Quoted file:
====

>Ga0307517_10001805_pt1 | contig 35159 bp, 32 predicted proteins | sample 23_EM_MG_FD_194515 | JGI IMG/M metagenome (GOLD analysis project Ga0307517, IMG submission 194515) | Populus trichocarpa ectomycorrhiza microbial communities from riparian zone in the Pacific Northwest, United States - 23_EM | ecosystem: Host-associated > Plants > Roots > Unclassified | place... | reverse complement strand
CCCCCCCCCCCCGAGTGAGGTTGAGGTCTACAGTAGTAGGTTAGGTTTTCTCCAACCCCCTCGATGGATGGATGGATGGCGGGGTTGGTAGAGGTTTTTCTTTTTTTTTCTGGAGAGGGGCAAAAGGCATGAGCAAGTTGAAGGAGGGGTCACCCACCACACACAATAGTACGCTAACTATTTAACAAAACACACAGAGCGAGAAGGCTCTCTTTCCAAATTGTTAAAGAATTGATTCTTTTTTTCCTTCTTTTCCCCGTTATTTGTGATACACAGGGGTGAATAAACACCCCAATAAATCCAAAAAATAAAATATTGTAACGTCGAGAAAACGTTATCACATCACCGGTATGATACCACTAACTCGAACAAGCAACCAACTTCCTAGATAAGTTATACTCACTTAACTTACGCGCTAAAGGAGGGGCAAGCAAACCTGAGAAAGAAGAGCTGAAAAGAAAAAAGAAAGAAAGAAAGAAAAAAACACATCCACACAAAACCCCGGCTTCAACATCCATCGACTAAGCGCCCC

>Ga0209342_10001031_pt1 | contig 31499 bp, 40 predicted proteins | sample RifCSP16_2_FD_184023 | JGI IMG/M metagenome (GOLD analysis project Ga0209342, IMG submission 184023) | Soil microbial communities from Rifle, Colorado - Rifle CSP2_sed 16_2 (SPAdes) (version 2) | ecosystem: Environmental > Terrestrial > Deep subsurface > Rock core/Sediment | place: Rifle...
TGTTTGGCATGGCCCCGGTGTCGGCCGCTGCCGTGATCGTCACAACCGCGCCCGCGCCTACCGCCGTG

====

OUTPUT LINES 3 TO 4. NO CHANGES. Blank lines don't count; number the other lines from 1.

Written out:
>Ga0209342_10001031_pt1 | contig 31499 bp, 40 predicted proteins | sample RifCSP16_2_FD_184023 | JGI IMG/M metagenome (GOLD analysis project Ga0209342, IMG submission 184023) | Soil microbial communities from Rifle, Colorado - Rifle CSP2_sed 16_2 (SPAdes) (version 2) | ecosystem: Environmental > Terrestrial > Deep subsurface > Rock core/Sediment | place: Rifle...
TGTTTGGCATGGCCCCGGTGTCGGCCGCTGCCGTGATCGTCACAACCGCGCCCGCGCCTACCGCCGTG